In this example, we have an application that stores information about the user as he or she logs in and out. We’ll use ThreadContext.push() and ThreadContext.pop() to record and remove the username as he or she logs in and out respectively.
This adds the following output to JSON-formatted logs generated while the user is logged in:
Thread Context Map
Like the Thread Context Stack, the Thread Context Map is managed through the static ThreadContext class. Instead of pushing and popping, use the put() and remove() methods to modify values in the Thread Context:
This results in the following lines added to log events:
You can clear the Thread Context before the thread is terminated by using ThreadContext.clearStack(), ThreadContext.clearMap(), or ThreadContext.clearAll() for the stack, the map, or the entire thread respectively.
Using a logging service such as Loggly lets you easily aggregate, search, and correlate log events. Because of this, we recommend storing your logs in JSON format for easier parsing.
With Loggly, events are automatically parsed and added to the Field Explorer as they arrive from your application. The following image uses JSON logs with data stored in the Thread Context Map to trace an admin user as he or she logs in, encounters a broken page, then logs out.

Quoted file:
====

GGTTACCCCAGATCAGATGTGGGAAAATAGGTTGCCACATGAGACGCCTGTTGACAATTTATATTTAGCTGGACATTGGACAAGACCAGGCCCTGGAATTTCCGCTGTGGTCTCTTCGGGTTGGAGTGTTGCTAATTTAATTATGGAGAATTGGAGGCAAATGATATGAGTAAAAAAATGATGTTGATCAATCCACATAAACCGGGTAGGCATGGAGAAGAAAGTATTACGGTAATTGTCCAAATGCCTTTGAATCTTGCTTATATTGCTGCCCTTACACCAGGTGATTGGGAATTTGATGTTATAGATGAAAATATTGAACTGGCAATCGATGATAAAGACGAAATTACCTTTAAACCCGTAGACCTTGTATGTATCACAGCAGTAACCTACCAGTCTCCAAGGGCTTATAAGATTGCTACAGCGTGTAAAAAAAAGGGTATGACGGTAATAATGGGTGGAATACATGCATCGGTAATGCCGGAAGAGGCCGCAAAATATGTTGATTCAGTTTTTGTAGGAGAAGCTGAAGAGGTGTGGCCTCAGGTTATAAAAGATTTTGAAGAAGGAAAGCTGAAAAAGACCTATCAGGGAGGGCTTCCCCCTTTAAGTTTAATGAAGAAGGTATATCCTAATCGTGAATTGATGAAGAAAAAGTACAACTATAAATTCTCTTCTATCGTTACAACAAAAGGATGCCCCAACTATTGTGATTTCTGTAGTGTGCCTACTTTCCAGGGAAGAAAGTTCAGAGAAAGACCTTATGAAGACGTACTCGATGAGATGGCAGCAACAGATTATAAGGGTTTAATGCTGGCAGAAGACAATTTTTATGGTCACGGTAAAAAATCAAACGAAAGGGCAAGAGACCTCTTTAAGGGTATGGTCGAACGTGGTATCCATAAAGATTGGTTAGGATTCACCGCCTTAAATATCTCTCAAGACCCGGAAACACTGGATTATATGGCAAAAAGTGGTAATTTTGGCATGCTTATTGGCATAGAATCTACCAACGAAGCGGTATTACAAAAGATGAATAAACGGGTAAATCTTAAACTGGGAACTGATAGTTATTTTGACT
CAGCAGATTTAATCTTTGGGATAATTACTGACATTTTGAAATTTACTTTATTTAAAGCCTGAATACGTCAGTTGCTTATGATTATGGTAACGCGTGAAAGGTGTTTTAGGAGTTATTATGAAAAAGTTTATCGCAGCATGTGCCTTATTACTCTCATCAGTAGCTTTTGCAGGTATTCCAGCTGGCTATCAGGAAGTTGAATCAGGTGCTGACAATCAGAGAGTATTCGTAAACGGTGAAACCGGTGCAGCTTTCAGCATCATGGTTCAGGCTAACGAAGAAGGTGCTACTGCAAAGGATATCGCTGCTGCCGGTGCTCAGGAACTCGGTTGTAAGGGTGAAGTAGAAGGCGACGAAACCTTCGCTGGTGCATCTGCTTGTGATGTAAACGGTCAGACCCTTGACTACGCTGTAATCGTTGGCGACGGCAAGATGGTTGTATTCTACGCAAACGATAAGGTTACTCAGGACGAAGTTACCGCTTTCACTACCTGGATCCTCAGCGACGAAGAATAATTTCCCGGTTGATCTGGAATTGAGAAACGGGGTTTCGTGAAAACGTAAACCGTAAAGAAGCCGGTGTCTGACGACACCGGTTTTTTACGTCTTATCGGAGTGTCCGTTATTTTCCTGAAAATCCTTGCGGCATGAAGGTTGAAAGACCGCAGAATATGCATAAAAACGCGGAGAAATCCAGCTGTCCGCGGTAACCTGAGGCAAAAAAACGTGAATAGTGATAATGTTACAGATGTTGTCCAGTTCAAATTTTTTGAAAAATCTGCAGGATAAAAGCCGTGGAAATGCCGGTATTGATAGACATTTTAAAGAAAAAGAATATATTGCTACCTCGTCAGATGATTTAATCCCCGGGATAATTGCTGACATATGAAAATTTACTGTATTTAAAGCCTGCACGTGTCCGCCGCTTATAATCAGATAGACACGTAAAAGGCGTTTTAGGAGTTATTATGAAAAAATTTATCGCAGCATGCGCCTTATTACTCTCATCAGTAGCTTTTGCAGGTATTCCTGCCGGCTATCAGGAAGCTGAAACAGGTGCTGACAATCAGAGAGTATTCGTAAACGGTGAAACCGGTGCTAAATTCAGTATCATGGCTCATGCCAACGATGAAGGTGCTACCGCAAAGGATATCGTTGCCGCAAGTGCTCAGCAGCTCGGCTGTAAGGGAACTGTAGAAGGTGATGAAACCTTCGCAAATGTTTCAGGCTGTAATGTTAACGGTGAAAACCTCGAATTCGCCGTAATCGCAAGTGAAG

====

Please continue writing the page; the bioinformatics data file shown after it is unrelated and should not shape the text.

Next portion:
You can fine-tune your search results by adding more terms to the search box. For instance, if you want to find all events that were logged by the admin user from the settings page, you can add a condition to the search box that filters on another context map key:
Adding more context lets you create more granular searches, but it comes at the cost of larger log files. If you want to learn more about Java’s Thread Context, take a look at the Java Logging Basics section of the Ultimate Guide to Logging. If you’re ready to take advantage of contextual logging in your applications, sign up for a free Loggly trial.